Okay, but how does it actually work? What do I do?

There is no "right" or "wrong" way to read the Bible as a source for meditation. As you experiment, you may find yourself adapting this old tradition in ways that are useful to you. Here's one method:

  • First, look for a quiet space where you can read and pray. This could be a chair that is comfortable—but not so comfortable that you fall asleep! You want to be relaxed and attentive at the same time. You could sit on the floor with a cushion for support. You might want to set apart in your home a "holy place" to use for daily prayer. A lighted candle, icon, cross or some other meaningful object can be used to center your attention.
  • Second, ask God to enter you through God's Word. Any "prayer of illumination," or your own spontaneous prayer, is suitable. Here's one example: Prepare my heart, O God, to accept your Word. Silence in me any voice but your own, that, hearing, I may also obey your will, through Jesus Christ my Savior. Amen.*
  • Third, use deep breathing to calm your body and mind. This is an ancient technique used for centuries in Christian and other faith traditions. Breathe in slowly and deliberately, then out in the same manner. Be conscious of your breathing: remember that all living things breathe and that "spirit" means "breath." Find a slow but natural and comfortable rhythm for your breathing. Continue until you feel relaxed and attentive.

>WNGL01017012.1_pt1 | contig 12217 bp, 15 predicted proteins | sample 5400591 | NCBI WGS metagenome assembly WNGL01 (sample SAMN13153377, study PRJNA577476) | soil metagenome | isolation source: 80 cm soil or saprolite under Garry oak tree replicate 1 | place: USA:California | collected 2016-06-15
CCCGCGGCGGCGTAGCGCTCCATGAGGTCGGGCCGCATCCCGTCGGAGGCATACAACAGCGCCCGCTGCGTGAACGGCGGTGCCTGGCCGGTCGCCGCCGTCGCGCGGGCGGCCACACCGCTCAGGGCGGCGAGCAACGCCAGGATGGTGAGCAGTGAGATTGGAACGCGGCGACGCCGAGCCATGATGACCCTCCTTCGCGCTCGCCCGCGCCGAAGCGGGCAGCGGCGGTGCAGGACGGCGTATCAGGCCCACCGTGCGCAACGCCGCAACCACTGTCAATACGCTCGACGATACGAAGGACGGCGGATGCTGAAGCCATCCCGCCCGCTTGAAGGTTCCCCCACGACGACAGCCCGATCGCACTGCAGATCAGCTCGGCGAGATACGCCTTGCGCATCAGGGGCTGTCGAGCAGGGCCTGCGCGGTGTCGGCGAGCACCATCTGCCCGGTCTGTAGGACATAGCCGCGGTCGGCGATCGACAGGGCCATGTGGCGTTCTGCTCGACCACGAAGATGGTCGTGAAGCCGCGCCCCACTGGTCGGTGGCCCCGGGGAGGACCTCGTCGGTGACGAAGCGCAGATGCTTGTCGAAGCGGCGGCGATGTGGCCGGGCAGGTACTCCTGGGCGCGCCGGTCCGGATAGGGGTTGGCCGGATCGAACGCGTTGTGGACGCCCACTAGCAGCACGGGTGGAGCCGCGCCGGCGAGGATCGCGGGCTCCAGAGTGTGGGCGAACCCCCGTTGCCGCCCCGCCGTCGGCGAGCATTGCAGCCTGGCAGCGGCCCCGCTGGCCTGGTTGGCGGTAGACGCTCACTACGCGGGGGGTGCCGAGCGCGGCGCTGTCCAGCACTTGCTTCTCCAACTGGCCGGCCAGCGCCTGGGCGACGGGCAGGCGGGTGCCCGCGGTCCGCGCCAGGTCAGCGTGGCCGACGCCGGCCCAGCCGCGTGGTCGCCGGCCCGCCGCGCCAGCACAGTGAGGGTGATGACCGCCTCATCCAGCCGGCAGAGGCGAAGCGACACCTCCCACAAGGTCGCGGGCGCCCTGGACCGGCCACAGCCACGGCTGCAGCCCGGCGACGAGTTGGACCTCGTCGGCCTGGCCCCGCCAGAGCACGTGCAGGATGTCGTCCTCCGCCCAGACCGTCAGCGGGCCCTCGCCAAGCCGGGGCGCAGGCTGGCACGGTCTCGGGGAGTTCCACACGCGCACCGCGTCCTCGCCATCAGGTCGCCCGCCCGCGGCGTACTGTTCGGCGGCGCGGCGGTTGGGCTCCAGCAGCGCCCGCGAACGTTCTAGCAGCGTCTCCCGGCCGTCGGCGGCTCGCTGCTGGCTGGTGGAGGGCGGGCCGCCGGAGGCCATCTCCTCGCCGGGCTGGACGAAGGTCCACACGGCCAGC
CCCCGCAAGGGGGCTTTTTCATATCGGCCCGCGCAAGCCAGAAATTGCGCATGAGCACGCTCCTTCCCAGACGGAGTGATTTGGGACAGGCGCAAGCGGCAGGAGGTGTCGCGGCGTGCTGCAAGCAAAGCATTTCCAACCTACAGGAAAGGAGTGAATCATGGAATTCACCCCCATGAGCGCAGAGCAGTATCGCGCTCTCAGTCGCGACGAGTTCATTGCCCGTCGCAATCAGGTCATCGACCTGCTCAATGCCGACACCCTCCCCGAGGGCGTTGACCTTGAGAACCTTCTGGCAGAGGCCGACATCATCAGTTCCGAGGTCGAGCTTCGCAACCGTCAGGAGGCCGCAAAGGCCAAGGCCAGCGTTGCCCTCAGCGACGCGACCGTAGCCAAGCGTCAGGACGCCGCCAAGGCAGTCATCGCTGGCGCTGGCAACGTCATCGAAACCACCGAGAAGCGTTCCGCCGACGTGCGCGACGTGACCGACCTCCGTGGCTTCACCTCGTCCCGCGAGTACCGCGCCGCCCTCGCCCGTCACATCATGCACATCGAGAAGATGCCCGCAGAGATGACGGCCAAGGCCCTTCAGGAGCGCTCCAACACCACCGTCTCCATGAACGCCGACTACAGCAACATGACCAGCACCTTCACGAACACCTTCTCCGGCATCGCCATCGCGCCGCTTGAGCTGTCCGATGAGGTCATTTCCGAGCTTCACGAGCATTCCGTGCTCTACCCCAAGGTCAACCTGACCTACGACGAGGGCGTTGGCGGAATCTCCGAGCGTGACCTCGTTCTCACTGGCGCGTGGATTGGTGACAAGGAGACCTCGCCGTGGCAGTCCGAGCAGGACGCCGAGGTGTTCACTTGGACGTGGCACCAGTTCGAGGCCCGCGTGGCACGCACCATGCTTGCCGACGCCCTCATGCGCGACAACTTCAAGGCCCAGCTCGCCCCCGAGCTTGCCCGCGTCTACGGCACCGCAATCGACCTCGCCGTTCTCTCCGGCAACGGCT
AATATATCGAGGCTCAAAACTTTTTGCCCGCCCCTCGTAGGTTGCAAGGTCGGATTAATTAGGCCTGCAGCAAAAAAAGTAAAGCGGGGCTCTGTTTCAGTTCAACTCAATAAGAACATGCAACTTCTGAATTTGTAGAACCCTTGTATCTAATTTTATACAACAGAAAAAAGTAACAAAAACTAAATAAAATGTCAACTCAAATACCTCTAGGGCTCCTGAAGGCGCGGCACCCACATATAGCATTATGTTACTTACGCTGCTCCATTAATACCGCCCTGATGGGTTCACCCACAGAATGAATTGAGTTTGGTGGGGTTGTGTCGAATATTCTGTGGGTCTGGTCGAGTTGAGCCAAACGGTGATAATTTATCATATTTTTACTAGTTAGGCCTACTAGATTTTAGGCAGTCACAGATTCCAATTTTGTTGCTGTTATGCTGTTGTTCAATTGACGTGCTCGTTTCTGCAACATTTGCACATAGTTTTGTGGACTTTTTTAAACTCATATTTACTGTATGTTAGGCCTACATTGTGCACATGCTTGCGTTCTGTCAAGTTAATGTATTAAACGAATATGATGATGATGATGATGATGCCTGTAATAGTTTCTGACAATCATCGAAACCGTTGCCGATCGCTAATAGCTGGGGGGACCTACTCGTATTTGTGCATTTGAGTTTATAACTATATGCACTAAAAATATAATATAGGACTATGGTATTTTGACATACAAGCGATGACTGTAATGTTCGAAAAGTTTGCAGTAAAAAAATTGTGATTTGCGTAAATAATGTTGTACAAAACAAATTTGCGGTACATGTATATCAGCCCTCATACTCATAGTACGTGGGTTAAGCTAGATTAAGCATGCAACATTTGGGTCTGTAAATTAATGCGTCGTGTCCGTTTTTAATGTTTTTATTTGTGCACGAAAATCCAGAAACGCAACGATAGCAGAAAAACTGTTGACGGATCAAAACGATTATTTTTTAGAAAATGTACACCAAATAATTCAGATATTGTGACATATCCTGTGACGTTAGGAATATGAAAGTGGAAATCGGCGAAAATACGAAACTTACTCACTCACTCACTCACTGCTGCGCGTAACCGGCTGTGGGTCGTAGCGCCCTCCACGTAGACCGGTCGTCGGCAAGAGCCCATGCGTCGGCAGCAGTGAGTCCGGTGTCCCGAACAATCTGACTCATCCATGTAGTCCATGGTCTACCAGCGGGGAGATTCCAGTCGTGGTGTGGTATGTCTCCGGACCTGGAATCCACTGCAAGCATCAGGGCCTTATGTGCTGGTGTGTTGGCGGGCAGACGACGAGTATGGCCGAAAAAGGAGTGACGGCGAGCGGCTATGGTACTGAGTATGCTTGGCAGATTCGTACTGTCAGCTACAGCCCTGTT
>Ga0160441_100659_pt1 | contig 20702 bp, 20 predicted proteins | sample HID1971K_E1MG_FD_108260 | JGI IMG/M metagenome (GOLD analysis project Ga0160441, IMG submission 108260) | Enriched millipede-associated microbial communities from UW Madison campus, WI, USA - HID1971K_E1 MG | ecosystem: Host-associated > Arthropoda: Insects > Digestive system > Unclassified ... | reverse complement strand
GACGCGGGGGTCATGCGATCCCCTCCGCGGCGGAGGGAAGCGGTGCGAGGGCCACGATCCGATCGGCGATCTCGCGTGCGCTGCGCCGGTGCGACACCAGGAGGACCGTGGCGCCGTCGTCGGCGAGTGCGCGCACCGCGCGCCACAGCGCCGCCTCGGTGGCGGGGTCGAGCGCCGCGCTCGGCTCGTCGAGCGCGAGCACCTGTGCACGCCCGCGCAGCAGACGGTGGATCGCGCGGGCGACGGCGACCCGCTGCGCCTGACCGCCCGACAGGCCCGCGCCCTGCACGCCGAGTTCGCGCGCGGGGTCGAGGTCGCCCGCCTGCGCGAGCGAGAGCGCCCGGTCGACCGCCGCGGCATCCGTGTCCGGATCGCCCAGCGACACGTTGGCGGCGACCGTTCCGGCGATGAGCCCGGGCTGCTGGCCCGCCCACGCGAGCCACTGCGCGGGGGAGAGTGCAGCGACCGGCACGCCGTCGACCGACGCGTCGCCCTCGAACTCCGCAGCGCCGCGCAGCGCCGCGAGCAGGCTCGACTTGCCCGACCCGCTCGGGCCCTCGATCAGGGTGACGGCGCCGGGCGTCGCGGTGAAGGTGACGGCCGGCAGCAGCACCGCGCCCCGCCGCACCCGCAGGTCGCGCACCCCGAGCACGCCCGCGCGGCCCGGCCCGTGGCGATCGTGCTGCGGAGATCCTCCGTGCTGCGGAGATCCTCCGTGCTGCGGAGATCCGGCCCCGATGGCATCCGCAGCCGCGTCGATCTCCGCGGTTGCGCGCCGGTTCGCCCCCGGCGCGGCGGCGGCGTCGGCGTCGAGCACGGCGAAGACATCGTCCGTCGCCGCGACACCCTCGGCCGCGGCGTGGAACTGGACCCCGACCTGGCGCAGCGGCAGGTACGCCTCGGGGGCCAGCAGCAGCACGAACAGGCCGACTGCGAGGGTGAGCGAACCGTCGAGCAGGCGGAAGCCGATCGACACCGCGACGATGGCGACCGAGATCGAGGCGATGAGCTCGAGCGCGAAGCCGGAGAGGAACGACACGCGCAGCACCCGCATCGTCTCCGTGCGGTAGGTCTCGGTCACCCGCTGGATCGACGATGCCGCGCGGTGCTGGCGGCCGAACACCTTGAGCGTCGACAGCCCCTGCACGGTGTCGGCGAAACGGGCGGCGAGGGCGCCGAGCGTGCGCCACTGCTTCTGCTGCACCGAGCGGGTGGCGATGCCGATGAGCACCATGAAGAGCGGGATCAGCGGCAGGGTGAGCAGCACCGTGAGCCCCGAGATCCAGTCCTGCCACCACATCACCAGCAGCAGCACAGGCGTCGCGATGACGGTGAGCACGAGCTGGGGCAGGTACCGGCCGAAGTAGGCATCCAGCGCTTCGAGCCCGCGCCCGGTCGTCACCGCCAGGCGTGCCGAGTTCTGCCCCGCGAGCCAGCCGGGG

• Fourth, pick up the Bible and read through your chosen text. You can read the text quietly out loud or silently in your mind. Read slowly and quietly. You can either read in silence or repeat the words out loud. Take your time. Read several times until one verse or a few words from a verse "speaks to you."
  • Fifth, repeat the verse or words you have chosen. If it helps, divide the text into two parts: think the first part as you breathe in and the second part as you breathe out. Continue repeating the text until God moves you to silence.
  • Sixth, spend time in silence. Be aware that you are in God's holy presence. Continue looking at the object you have chosen as a focus of meditation: an icon, cross or lighted candle. Be open to whatever may happen to you: you may feel an emotion, or a sense of awareness, or simply a sense of God's presence.
  • Seventh, bring the time of meditation to a close. When you feel the time is right, reread the Bible text one more time. Then conclude with the Prayer of Our Savior (the Lord's Prayer), or any other prayer, or a personal prayer you feel moved to say to God.

Experiment: and find your own way!